NASA news: Breathtaking Hubble picture reveals side-view of a spiral galaxy like Milky Way

The beautiful galaxy NGC 3432 sits in the constellation of Leo Minor or the Lesser Lion in the northern sky. The galaxy is a spiral cluster, much like our Milky Way, with spindly arms full of stars and cosmic material coiling around a central point. But in this striking NASA Hubble telescope picture, NGC 3432 was snapped from a side-on view, offering a new perspective on the galaxy. Instead of a twisting spiral in deep space, the Hubble picture instead shows a long, bright streak of light and gas stretching against the darkness of space. 

The European Space Agency (ESA), which operates the Hubble Telescope with NASA, said: “Believe it or not, this long, glowing streak, speckled with bright blisters and pockets of material is a spiral galaxy like our Milky Way. But how could that be?” 

There are four main types of galaxies astronomers have discovered deep in space. 

These are spiral galaxies like the Milky Way, lenticular galaxies, elliptical galaxies and so-called irregular galaxies. 

Spiral galaxies are the most common type found in the universe, accounting for approximately two-thirds of all discovered galaxies. 

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ESA said: “It turns out that we see this galaxy, named NGC 3432 oriented directly edge-on to us from our vantage point here on Earth.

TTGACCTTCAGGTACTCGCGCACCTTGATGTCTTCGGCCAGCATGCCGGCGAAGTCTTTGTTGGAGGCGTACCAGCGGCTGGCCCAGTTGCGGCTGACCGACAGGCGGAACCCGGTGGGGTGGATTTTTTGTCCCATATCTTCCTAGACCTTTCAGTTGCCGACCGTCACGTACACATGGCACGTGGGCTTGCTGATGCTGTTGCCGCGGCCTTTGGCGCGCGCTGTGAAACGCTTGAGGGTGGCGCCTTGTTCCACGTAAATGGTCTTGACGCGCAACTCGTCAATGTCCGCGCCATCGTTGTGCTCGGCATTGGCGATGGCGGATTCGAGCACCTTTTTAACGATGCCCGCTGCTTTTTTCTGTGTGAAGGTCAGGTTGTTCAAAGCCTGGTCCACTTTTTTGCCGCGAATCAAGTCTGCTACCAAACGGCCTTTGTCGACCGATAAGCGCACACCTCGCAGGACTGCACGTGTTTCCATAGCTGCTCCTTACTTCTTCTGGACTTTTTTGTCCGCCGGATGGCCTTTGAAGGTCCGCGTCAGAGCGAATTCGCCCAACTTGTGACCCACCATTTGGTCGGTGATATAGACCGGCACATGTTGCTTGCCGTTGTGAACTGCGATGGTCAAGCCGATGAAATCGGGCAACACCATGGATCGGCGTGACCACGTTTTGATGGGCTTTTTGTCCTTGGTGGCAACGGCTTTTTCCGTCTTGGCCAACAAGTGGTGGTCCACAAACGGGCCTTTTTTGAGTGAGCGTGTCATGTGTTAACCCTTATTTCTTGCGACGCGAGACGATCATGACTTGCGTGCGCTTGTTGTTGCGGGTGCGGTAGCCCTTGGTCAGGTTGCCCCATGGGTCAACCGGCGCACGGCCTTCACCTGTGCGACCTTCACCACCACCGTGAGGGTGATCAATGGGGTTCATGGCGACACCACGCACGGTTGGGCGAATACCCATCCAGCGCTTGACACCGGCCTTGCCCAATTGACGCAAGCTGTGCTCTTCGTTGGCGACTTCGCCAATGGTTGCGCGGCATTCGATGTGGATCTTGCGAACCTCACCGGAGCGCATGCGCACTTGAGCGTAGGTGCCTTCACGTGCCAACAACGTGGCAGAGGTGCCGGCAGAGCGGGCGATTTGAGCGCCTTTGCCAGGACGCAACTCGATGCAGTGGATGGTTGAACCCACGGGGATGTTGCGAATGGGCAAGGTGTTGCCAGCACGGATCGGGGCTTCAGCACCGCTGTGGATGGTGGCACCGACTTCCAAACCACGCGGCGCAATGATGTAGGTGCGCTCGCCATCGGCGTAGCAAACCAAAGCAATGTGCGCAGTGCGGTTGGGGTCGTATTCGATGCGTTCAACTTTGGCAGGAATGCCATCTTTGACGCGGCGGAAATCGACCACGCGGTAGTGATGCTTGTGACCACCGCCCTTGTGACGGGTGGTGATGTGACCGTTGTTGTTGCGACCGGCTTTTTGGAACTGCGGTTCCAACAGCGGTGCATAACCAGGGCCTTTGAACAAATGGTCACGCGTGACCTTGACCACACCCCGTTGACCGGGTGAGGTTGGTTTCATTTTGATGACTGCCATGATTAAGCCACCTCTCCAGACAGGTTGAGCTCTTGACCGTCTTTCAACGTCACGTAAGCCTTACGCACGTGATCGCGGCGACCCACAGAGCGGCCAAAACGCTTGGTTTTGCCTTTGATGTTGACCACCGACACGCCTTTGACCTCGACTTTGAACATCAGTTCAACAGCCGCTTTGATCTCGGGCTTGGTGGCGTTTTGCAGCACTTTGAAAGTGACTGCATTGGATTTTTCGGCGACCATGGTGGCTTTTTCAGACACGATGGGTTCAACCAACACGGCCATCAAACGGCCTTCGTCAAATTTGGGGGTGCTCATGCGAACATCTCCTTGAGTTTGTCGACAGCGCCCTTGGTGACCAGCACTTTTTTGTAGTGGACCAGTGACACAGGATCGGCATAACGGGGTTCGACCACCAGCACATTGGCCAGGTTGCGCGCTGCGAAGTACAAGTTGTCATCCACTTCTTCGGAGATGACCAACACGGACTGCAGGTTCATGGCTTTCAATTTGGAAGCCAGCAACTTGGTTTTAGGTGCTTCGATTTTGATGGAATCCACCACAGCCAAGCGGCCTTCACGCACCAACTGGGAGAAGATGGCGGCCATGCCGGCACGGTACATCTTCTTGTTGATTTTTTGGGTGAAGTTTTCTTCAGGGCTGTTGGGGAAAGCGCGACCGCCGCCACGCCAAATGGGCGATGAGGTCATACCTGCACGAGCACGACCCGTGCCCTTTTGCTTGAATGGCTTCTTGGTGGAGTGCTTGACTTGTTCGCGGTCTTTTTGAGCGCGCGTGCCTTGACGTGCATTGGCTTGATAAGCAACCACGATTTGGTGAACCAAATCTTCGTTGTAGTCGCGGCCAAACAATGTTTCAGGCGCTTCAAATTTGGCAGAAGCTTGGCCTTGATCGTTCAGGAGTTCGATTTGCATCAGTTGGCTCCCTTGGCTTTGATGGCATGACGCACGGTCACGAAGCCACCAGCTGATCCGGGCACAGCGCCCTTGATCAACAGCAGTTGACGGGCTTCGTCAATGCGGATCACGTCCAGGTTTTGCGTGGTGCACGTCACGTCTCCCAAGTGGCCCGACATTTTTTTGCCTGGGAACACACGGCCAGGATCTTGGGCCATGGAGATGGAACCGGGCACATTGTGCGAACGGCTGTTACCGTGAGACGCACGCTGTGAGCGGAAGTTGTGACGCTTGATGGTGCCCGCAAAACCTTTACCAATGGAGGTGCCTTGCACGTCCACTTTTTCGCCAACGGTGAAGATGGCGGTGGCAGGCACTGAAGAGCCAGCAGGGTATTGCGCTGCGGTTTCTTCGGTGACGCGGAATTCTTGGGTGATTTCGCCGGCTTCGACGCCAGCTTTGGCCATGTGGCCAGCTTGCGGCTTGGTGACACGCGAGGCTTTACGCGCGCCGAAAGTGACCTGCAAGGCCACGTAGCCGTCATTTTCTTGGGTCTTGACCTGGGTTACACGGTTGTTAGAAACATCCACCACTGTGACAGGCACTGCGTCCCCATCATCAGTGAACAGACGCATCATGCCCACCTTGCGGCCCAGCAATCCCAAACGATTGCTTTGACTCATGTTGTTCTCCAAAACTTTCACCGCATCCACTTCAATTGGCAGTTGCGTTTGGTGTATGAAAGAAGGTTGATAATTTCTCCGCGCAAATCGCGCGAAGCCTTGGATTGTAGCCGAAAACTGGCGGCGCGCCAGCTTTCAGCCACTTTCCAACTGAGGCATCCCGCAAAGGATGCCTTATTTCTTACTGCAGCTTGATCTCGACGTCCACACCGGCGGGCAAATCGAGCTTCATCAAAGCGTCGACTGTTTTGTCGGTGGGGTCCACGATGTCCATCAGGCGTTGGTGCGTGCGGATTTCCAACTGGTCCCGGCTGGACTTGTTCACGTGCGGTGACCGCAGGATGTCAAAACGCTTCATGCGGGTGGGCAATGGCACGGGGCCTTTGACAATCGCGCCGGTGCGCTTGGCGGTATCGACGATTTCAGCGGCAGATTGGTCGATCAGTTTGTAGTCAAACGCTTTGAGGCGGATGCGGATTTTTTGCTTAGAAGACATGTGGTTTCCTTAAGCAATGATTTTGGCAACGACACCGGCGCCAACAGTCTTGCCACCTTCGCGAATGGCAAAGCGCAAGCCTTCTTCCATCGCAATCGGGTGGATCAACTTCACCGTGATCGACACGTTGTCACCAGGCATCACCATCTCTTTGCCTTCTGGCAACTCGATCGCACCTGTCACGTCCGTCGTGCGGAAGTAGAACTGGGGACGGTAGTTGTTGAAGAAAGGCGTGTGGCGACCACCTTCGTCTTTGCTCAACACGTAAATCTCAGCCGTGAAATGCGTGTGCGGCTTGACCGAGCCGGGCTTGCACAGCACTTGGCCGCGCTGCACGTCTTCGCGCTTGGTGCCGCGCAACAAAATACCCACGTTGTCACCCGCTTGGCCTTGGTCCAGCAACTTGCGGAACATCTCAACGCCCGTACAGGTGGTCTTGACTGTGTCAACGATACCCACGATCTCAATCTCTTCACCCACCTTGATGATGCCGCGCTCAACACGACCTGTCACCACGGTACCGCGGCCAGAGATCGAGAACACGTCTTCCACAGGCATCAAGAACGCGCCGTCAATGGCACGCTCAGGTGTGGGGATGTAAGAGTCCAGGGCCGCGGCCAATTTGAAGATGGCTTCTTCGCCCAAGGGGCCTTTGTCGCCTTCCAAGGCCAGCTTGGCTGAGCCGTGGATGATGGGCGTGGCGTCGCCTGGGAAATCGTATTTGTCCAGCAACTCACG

“The galaxy’s spiral arms and bright core are hidden and we instead see the thin strip of its very outer reaches. 

“Dark bands of cosmic dust, patches of varying brightness and pink regions of star formation help with making out the true shape of NGC 3432 – but it’s still somewhat of a challenge.”

Thankfully, orbital observatories like Hubble and telescopes here on Earth have seen enough spiral galaxies for astronomers to know what spiral galaxies look like at different orientations. 

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Astronomers classify galaxies by their shape, which is their most easy to distinguish characteristic. 

Older stars are mainly found in the bulge and halo, whereas the arms are typically full of younger stars and stellar gas. 

Because of this, the galactic arms of a spiral galaxy are often considered breeding grounds for new stars to form. 

NASA said: “Some spiral galaxies are what we call ‘barred spirals’ because the central bulge looks elongated – like a bar. 

“In barred spirals, the spiral arms of the galaxy appear to spring out of the ends of the bar.”